“In the first trial, the government had the confessions of nearly all of the defendants,” said Anthony Barkow, a former federal prosecutor who handled terrorism cases and now directs a center on criminal prosecutions at New York University Law School. “They didn’t have that here, but they had a witness who would be able to say he sold Ghailani explosives.”
“That is really important and powerful testimony,” Barkow said. “So it does appear to be a significant ruling and a significant loss” for the government.
Yesterday’s ruling leaves intact the 286 federal counts against Ghailani. He faces as long as life in prison if convicted of the most serious charge of conspiracy to kill U.S. nationals. He has pleaded not guilty. Even if he is acquitted of all charges, it is unlikely he will be freed, the judge said.
‘Prisoner of War’
“His status as an ‘enemy combatant’ probably would permit his detention as something akin to a prisoner of war until hostilities between the United States and al-Qaeda and the Taliban end even if he were found not guilty in this case,” Kaplan wrote.
Jessie Erwin, a spokeswoman for Manhattan U.S. Attorney Preet Bharara, said the office didn’t have an immediate comment on yesterday’s ruling or whether the U.S. will appeal.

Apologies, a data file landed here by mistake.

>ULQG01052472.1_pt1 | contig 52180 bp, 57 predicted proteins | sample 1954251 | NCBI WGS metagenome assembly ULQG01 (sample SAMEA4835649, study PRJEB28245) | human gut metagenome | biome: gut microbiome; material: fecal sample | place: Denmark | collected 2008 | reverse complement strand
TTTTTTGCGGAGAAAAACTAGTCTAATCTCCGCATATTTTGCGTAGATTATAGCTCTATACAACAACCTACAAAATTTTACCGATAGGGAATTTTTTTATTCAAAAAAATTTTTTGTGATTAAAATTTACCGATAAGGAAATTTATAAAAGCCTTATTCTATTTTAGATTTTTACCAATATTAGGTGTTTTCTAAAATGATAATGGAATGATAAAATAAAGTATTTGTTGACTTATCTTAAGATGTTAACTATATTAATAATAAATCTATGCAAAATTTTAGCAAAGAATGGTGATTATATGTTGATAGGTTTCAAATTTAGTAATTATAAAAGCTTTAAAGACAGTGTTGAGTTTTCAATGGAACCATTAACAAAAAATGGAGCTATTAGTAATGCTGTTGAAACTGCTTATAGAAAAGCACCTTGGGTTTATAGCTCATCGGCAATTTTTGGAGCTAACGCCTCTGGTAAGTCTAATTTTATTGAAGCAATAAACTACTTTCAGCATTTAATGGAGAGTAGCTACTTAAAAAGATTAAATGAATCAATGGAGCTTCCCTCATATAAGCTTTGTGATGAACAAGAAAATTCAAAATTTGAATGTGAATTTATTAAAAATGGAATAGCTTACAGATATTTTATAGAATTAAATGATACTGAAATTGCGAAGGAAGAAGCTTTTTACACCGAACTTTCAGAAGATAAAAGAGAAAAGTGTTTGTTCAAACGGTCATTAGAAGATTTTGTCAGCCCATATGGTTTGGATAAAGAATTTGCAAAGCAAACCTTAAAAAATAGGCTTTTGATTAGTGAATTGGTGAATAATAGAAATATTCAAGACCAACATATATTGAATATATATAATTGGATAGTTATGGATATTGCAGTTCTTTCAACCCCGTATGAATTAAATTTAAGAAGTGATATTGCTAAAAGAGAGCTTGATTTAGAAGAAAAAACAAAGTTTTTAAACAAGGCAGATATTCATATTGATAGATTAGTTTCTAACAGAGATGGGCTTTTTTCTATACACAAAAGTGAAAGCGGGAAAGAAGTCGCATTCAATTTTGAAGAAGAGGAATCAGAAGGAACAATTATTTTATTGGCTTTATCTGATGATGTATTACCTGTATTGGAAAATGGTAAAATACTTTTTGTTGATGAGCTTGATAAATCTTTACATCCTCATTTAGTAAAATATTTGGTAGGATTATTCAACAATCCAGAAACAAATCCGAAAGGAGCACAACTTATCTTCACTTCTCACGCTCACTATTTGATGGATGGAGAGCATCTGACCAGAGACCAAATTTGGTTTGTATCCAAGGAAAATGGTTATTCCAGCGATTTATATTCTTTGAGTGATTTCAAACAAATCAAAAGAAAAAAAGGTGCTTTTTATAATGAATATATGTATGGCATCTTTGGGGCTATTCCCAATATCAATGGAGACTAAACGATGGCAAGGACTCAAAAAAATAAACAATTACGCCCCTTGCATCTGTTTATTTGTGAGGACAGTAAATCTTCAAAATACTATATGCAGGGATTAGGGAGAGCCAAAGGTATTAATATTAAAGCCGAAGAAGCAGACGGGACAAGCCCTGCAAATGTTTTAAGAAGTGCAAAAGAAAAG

U.S. Attorney General Eric Holder called Kaplan’s decision “one ruling in one case by one judge” and he said the government intends to proceed with the trial.
“The true test is how these cases are resolved,” he said at a news conference. “It’s too early to say the Ghailani matter will not be successful.”
In court, Farbiarz asked Kaplan to postpone the trial, saying he needed to review the full opinion.
“The government, in a setting as consequential as this one, wants to make a thoughtful review,” Farbiarz said.
Kaplan previously ruled in favor of the U.S. and refused to dismiss the indictment as a violation of Ghailani’s right to a speedy trial. He also rejected a defense claim of outrageous government misconduct.
Three years ago, Kaplan ruled against the U.S. in a high- profile prosecution of 17 ex-KPMG LLP executives charged in the largest tax-shelter case in U.S. history.
Kaplan dismissed charges against 13 defendants in July 2007, saying prosecutors violated their right to counsel. That decision was upheld by a federal appeals court in August 2008.
The case is U.S. v. Ghailani, 98-cr-1023, U.S. District Court, Southern District of New York (Manhattan).
To contact the editor responsible for this story: David E. Rovella at email@example.com.